3/22/09 - Low Gap II Trail/Low Gap I Trail/Big Creek Trail/Camel Gap Trail/AT/Low Gap II Again – 16. 1 Miles
Today no one was waiting on me because I was hiking solo – and really looking forward to it. Remember last summer when the thought of hiking alone kept me awake at night? When I asked Marta how you get used to it, she simply said, “Repetition” and she was right. I feel comfortable with the safety precautions that I take and I’ve had some test experiences while with other hikers, so now the idea of hiking alone feels refreshing – especially on such a beautiful spring day.
Too bad the trail I was starting out on isn’t beautiful. By 9:00 a.m. I was staring Low Gap II Trail in the face again, this time looking up. My feet had not fully recovered from yesterday’s epic downhill, so I was determined to go slow and steady today. Not only was the hike plan (Hike #4 in the Big Creek/Cosby section of the "Day Hiker's Guide") to go UP Low Gap II, but the end of the day would see me going DOWN it – again. (Of all the hikes in the Park, I think I have been on Low Gap II the most times (4), along with the first couple of miles of the Lakeshore Trail.)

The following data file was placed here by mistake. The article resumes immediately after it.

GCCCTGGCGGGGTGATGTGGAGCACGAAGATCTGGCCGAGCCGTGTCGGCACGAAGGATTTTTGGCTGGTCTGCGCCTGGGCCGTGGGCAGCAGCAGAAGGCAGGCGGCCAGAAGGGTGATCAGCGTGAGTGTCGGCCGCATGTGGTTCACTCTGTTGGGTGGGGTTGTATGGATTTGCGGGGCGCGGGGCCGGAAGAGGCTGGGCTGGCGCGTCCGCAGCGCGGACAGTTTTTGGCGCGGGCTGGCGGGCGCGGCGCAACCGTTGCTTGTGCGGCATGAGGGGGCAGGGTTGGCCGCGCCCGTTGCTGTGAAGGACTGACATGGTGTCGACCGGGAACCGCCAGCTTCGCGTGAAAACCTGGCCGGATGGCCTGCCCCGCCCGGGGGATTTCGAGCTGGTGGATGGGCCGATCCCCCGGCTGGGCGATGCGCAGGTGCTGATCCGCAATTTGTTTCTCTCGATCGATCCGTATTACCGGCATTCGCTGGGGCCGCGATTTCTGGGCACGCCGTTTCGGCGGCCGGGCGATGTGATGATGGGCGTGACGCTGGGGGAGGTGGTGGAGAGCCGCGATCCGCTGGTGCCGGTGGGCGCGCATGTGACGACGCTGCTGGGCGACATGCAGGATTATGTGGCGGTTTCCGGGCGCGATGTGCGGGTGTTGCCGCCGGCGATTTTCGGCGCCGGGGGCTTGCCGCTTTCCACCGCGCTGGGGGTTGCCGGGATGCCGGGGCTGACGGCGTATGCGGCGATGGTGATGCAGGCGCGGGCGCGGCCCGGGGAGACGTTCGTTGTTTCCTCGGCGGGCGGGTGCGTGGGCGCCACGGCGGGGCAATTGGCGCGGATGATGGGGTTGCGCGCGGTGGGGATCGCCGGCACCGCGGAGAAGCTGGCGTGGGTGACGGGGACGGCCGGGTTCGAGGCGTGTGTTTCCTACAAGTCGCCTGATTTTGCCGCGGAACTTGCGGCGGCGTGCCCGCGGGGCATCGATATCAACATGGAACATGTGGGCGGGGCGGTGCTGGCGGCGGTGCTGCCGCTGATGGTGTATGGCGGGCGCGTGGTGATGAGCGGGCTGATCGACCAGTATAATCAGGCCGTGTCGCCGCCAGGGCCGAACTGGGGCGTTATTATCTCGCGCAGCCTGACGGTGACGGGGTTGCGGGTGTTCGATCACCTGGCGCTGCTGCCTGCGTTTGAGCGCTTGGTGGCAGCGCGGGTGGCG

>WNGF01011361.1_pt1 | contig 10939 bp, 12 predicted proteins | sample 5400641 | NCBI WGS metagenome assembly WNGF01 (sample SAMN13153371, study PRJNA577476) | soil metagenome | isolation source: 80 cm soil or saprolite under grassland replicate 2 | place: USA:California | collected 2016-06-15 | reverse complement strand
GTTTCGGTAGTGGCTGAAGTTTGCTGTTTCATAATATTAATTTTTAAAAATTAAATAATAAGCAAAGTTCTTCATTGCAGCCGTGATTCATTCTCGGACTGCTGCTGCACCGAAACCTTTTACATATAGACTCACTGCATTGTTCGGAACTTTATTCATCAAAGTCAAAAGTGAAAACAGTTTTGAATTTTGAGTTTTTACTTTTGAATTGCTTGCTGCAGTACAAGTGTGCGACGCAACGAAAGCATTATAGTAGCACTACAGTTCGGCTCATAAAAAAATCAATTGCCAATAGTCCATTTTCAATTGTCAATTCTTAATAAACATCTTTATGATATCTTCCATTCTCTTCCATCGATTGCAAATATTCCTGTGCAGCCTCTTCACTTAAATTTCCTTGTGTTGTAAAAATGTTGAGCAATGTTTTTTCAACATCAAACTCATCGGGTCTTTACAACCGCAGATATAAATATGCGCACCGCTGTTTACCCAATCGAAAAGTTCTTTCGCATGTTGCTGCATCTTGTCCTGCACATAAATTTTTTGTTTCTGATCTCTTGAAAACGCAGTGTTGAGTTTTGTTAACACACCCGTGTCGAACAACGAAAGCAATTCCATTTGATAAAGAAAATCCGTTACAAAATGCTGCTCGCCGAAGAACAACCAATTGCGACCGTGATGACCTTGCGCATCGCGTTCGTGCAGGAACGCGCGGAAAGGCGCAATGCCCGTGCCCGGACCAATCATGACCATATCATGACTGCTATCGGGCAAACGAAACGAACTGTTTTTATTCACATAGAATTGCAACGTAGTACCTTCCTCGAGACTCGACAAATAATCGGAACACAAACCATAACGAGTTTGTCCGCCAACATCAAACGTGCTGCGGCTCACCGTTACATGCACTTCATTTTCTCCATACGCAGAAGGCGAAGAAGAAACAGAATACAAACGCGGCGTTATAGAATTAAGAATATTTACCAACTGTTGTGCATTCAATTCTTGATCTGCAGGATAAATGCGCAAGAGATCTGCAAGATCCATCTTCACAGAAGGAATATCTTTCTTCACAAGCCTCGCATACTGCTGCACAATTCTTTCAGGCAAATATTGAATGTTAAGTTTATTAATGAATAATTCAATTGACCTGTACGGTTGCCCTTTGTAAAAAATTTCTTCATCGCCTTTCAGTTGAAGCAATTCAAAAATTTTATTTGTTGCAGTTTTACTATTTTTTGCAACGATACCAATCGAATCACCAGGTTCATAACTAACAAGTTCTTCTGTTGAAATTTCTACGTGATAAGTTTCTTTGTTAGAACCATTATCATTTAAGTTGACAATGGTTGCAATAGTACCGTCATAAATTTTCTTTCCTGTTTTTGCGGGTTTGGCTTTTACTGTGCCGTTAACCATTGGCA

Low Gap II started out with a great show of wildflowers. Can someone name these white flowers? I’m guessing hepatica? And spring beauties were everywhere. Then a switchback took me away from the lovely forest and into the serious business – rocks, rocks and more rocks going steeply uphill. I concentrated on going very s-l-o-w-l-y.
After the first mile I met an AT section hiker going up, fully loaded and making slow progress. He was beginning a weeklong trek towards Fontana Dam, staying at Cosby tonight. The Cosby shelter is only about a mile from Low Gap on the AT and I wondered if he would get there and then decide to press on. When the weather is pretty it’s tempting to keep walking. As I continued up the trail I met four backpackers coming down, looked like high schoolers or spring breakers. They were moving fast, looking like they had cheeseburgers on their minds.
At the trail junction I crossed the AT and went straight onto Low Gap I Trail, which turned out to be more pleasant than expected, steep but winding open forest. I met two backpackers going up towards the AT. About two-thirds of the way down in a flat area I saw a long stone wall that bent inwards on both ends like a smile. Then the trail started going up and I saw a campsite far below on the left. I became confused because I didn’t remember the trail elevation going back up (need to pay more attention to that profile map) and I had a moment of hesitation but chose to keep going a few more minutes to see if I hit an intersection. Sure enough, the trail ended at Big Creek Trail as expected. But it seems to me that Campsite 37 is located differently than shown on the Park Map. Is it on the right or on the left?